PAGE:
Investors are placing another huge bet on a startup looking to reinvent a decades-old process into something that’s near instant, this time pouring $325 million into Opendoor — a company that wants to bring the complex operation of buying or selling a home down to something similarly as simple as hailing a Lyft.
The idea of Opendoor is one not so dissimilar from a consumer theory that’s blossomed into companies worth tens of billions of dollars — consumers hate complex processes and are willing to hand off those processes to technology companies if they can make it even a little simpler. Home-buying and selling can be one of the more intense ones, requiring a lot of moving pieces and coordinating multiple time tables and schedules. Opendoor’s theory is that it can create a sizable business by dropping that time and energy cost to zero and effectively create a new technology-powered business model in the process, just like Uber or Airbnb.
Opendoor says it hopes to expand to 50 markets by the end of 2020 with this additional financing. It is in ten markets right now, and also says it now purchases more than $2.5 billion in homes on an annual run rate. The company says it has raised a $325 million financing round co-led by General Atlantic, Access Technology Ventures, and Lennar Corporation. Andreessen Horowitz, Coatue Management, 10100 Fund, and Invitation Homes also participated, as well as existing investors Norwest Venture Partners, Lakestar, GGV Capital, NEA, and Khosla Ventures. Opendoor has in total raised $645 million in equity and $1.5 billion in debt.
“What I realized was that one there’s a lot of tailwinds with people wanting to transact with their mobile device,” CEO Eric Wu said. “We see this with Uber and Lyft and Amazon. I think the future of real estate will be on demand, that’s the centerpiece of Opendoor’s thesis. How do we make the transaction real-time and instant. I realized there were going to be tailwinds, and that real estate was in dire need of being able to be transformed.”
Opendoor has also sought to expand its efforts to make viewing those homes just as seamless. The company enables potential customers to check out a home by opening it with the app seven days a week. Wu said that most potential buyers go to the house each of the seven days up to the transaction, and then seven days after the transaction happens. Given that it’s such a significant step for any home owner, it makes sense that a lot of planning and consideration would go into the process. The next step is to create a sort of trade-up system, where Opendoor works to create a streamlined way to turn around an existing home for a new home.
Still, buying (or selling) a home is one of the single-largest transactions a consumer can do — especially if they are in a major metropolitan area where houses can quickly hit the $1 million-plus range. So it’s still a hurdle to convince consumers that they should press a few buttons to make a transaction in the hundreds of thousands of dollars. Wu said that the challenge there was to build enough trust with customers that they realize the process should be as seamless and powered by transparent data.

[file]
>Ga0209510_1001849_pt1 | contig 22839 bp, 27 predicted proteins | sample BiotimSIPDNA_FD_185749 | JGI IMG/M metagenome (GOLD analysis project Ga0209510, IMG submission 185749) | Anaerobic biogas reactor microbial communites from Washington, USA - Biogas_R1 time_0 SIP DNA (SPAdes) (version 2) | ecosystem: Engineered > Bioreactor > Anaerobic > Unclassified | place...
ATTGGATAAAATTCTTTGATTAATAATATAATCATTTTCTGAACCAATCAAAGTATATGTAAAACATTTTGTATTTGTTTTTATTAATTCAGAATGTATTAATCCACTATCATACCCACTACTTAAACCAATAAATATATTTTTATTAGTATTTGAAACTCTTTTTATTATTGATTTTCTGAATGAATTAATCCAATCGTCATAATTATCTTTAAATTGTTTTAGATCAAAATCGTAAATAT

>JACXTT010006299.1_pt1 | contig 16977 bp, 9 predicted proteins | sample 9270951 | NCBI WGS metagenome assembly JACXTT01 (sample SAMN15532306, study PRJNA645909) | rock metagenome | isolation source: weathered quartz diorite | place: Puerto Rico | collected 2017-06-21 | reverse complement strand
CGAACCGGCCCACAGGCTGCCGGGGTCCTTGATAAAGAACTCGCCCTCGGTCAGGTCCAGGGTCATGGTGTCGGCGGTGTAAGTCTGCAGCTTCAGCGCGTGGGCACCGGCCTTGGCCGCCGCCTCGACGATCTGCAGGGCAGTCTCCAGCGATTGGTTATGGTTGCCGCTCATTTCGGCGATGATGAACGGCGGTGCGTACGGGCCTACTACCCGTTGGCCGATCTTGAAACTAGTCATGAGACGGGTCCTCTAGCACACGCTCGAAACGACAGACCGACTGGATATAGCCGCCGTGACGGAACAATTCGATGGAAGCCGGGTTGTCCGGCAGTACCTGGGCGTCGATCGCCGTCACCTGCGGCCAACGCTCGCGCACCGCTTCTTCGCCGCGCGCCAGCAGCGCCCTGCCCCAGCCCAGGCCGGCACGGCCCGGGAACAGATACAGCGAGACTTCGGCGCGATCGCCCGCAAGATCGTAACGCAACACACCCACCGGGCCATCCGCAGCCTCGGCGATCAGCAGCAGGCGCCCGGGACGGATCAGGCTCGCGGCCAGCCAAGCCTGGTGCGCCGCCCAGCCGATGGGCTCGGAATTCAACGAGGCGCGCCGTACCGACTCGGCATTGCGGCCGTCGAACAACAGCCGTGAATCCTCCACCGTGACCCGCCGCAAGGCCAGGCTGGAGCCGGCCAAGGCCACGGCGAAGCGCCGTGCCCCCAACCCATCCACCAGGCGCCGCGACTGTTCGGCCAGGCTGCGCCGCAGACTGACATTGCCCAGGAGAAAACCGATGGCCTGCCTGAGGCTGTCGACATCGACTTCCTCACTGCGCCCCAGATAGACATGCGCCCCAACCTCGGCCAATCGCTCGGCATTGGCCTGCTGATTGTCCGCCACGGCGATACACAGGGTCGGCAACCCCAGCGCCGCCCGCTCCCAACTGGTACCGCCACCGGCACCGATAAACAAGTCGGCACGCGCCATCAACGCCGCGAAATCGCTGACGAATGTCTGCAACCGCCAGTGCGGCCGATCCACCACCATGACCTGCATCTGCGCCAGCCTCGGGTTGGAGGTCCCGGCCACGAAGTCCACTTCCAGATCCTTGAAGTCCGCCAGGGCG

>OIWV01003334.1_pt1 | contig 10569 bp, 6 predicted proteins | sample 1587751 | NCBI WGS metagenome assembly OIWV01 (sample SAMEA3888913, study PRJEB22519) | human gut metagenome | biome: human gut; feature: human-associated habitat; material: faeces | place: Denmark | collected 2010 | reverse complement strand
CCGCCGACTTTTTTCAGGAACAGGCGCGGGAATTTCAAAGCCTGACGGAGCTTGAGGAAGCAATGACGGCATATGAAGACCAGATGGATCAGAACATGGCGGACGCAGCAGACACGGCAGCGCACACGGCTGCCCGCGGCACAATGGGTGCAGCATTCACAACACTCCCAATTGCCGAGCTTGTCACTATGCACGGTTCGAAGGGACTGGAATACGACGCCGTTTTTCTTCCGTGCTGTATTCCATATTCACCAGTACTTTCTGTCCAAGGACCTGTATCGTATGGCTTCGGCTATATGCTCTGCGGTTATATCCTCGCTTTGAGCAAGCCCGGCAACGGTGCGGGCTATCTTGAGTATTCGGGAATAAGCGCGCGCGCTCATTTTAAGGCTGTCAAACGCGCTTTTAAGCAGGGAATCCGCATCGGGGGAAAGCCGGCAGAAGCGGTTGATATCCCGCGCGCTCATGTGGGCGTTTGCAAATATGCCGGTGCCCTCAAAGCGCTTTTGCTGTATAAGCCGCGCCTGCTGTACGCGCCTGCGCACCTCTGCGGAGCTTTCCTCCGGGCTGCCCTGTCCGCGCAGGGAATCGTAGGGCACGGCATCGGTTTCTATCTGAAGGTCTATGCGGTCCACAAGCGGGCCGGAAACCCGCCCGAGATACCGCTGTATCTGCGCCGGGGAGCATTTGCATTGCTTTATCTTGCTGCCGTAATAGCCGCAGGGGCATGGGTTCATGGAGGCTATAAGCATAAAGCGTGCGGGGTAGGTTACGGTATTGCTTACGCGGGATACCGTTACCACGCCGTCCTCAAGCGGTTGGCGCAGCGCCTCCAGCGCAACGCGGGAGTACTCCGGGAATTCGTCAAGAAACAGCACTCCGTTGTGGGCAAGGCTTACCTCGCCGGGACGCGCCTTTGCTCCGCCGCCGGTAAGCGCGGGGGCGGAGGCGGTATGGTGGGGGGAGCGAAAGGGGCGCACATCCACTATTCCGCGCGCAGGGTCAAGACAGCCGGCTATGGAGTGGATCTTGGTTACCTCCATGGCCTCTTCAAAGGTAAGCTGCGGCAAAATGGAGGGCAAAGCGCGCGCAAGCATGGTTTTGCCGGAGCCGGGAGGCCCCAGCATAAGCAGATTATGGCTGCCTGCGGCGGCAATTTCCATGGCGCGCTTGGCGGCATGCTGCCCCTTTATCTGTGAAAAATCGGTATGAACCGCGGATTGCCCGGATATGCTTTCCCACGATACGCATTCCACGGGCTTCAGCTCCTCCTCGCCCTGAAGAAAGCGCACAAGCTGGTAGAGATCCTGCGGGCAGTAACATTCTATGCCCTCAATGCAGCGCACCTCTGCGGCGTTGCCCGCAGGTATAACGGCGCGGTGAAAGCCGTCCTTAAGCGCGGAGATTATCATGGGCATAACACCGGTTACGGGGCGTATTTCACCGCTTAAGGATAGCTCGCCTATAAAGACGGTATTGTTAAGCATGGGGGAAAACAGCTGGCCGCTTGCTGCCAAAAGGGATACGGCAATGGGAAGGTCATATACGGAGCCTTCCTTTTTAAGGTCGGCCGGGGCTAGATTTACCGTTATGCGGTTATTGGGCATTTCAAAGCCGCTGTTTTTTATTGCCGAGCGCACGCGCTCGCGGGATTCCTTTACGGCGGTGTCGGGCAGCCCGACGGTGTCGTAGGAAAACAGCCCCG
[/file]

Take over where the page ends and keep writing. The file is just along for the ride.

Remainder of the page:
“It’s something we faced early on when we launched the service,” Wu said. “We were asking sellers to sell their home online to a tech company. A lot of the things we’ve done — like lowering the fees and being transparent about pricing — has helped us build trust. It’s one of the largest financial transactions anyone makes. We have to build a world-class pricing model, be transparent about how we got to the quote, make it a low-fee service, and this helps provide a certainty around the process.
To try to do all this, Opendoor says it’s built a robust data set that will help best model potential prices for homes and be more transparent about that information. Wu said Opendoor currently employs around 650 people and hopes to double that by the end of next year, and the company is investing a significant amount of capital in growing out its data science team. The challenge is to understand the dynamics of the housing market — and any potential chaos — in order to best assess how to buy and sell those homes. Opendoor acquires some risk by purchasing some homes and holding them for a period fo time, so ensuring that the company knows how the market performs will be one of its biggest challenges.
Opendoor is certainly not the only player in this area, as some competitors like Knock and OfferPad are starting to raise additional capital. Knock picked up $32 million in January last year with a similar bet: simplify the home-buying process and handle all of the details behind the scenes. If anything, it’s shown that there’s an appetite among the venture community (especially one where the numbers just keep getting bigger) for models that look to tap the same consumer demand of simplifying overly complex processes to just a few inputs on a smart app powered by data science.